Morgan meant no disrespect, but it was probably right to omit James Kelman from the Canongate Wall. Incorporating his prose into the fabric and symbolism of Holyrood would have been dishonest. Kelman’s art and politics are far removed from the devolution project, whether understood as a stepping-stone to statehood or effort to re-legitimise British democracy. His principled disdain for both these ventures has been plain from the start; Kelman’s political commitments are strictly extra-parliamentary, focused on direct action and community struggle.
Mitch Miller and Johnny Rodger have constructed a monument to Kelman’s position outside Establishment political channels, locating him at the heart of a loose network of radical groupings and projects, from the Free University Network to anti-racist campaigns to Clydeside Action on Asbestosis. Apart from his own essays, Kelman’s political activism has never been recorded in this focused and textured way. Rich in personal and incidental detail, at its best The Red Cockatoo is a valuable document of a crucial area of Kelman’s life and work. Miller’s illustrations, which adopt the “objective” visual language of flowcharts and exploded diagrams to capture Kelman’s action and alliances, are a triumph. The factual aura of these images is both ironised and energised by the ragged, restless, “personal” quality of the freehand lines and lettering, an effect strongly reminiscent of Kelman’s fiction.
As with much of that fiction, The Red Cockatoo contains a structural irony. Miller and Rodger take pains to emphasise Kelman’s role in fostering lateral connections rather than acting as a Leninist leader or coalition-builder, but it is difficult to shake the feeling our interest in the radical grouplets is a function of our greater interest in the personal politics of Kelman. (Which is, in turn, a by-product of our interest in his art – handled with less care than the activism here, but including suggestive reflections on Kelman and urban space.) A related awkwardness emerges in the centrepiece of the book, a fastidious account of the 1990 Self-Determination and Power conference organised by a team including Kelman and Derek Rodger, and best remembered today for the attendance of Noam Chomsky.
Working from private, unedited video footage, the authors’ commentary has its Pravda moments (“Chomsky at the microphone immediately demonstrated an intellectual generosity, a finely nuanced awareness of civil responsibility, and co-operative spirit in his opening remarks”). But their scrupulous attention to the practical details and internal micro-politics of the conference (we even learn how the raffle money was spent) fit the tradition of radical local history in which Kelman’s own non-fiction is rooted. As the Scottish Left re-open a “first principles” debate on self-determination, we could do worse than consider the successes and failures of the 1990 conference, including the ambivalence of “ordinary” delegates about the prominence of star intellectuals in the event programme.
There is a jarring contrast between the authors’ patient reconstruction of the conference and the breezy, even slapdash quality of earlier sections situating Kelman’s activism in wider literary horizons. “Common Sense” philosophy is key to the constellation Miller and Rodger mean to assemble around and before Kelman, but some of the connections they propose stretch common sense to breaking point. Plato, Confucius, Machiavelli and Rousseau – four “operators who sought to use the word as a means to politics” – are nominated as Kelman’s precursors in literary engagement; but can the authors mean the Plato who abandoned politics for true philosophy, and warned of the dangers of writing? “It is not entirely crazy,” they assure us, to view Kelman the essayist as a son of Montaigne, since the Frenchman “couched his own sense of legitimacy in contemplating and apprehending the world around him in this membership of the body of humanity, rather than it’s [sic] appointed agencies.”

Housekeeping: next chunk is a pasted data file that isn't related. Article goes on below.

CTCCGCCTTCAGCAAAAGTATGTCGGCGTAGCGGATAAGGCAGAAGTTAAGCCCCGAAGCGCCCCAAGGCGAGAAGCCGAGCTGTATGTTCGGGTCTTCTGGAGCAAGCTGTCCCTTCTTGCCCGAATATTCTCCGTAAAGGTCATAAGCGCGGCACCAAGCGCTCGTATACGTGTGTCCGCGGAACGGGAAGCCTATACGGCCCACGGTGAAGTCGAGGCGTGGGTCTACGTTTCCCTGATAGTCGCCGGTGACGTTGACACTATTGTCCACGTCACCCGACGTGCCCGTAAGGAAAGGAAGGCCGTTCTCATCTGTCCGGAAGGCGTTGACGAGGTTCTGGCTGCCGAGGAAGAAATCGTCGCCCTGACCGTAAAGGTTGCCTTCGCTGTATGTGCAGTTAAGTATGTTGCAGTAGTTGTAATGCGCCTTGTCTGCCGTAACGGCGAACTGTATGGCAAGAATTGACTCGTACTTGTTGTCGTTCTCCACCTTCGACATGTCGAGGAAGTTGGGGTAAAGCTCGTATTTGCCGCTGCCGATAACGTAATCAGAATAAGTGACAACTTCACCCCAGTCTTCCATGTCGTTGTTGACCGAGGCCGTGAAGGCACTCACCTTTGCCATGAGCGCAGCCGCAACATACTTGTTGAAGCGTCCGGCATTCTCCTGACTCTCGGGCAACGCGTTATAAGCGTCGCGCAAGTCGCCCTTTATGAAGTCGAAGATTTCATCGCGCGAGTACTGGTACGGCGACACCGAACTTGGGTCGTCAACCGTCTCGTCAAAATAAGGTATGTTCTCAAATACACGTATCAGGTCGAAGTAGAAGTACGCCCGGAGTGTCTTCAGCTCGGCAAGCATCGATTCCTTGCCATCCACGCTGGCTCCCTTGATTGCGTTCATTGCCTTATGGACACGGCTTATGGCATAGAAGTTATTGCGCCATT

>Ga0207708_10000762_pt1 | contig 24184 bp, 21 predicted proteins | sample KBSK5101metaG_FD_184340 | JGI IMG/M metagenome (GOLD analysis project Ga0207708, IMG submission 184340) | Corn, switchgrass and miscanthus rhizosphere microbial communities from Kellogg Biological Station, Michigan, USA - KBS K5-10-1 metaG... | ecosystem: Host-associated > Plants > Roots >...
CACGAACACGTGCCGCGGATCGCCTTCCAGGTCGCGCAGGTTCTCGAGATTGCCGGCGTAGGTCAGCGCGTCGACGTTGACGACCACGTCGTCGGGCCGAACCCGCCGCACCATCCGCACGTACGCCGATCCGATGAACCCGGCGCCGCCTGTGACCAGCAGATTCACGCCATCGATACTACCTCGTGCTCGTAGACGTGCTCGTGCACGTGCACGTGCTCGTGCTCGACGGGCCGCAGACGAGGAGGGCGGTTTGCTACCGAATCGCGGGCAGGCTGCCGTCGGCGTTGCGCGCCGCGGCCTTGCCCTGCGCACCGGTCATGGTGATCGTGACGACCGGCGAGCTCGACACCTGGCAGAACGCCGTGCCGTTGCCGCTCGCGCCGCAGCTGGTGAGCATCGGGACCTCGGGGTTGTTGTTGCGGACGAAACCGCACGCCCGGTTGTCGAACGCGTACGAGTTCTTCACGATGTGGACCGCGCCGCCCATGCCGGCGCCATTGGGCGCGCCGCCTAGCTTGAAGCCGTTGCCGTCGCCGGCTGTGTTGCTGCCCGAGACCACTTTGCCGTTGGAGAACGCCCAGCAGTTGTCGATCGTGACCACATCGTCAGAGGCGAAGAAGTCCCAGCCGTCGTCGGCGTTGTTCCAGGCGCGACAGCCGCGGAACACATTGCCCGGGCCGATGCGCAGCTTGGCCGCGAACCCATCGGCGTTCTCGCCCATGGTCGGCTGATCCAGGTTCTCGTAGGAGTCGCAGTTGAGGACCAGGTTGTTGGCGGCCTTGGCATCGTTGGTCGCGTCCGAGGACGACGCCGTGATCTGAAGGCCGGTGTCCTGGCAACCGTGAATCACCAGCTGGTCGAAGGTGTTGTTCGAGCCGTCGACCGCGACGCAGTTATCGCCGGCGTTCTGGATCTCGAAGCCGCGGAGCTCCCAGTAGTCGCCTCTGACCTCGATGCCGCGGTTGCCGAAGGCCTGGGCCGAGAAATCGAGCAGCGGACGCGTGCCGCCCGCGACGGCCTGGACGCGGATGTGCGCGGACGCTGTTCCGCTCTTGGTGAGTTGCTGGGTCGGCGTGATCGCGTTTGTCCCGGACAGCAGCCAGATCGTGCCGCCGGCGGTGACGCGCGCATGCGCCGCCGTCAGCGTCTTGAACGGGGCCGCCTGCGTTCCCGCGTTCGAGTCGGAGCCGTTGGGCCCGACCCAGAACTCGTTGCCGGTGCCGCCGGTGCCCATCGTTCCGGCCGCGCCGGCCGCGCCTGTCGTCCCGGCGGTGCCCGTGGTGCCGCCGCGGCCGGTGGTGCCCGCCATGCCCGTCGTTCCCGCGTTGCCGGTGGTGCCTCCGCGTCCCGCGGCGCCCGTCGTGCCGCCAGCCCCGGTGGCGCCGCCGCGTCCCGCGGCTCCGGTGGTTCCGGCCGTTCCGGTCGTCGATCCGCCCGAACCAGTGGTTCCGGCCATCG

But the relaxed honesty and self-fascination of the Essais are premised on Montaigne’s cheerful acceptance of “inconstancy” and a “privileged lack of emotion” that stops him getting worked up about things. Kelman’s essays read otherwise.
If the earlier sections of the book have been edited and proofread, it doesn’t show. The opening scene of Kelman’s best-known novel does not contain a “drunken brawl with the police”. The claim that Kelman has “produced no fantastical writing whatsoever” since his early stories overlooks, among other things, You Have to be Careful in the Land of the Free (2004). The notion of “civil society” does not originate with Gramsci, there is no such thing as the “literary classes”, and only the most slipshod reader of Terry Eagleton thinks he denies the existence of literature. If Charles Dickens is “the most establishment of English novelists”, the establishment can’t be so sinister after all – just a bit soppy and naïve.
Indeed, Orwell’s portrait of Dickens bears a strong resemblance to the subject of this book: “It is the face of a man who is always fighting against something, but who fights in the open and is not frightened, the face of a man who is generously angry.”
Could Kelman be the next furious literary conscience to be canonised – and de-fanged – as a humanist saint? Time will tell. The Red Cockatoo adds detail and nuance to the familiar image of Kelman the Indignant, but only partly honours the rigour and clarity behind the fighting talk.
• The Red Cockatoo: James Kelman and the Art of Commitment by Mitch Miller and Johnny Rodger,
Sandstone Press, 244pp, £15.99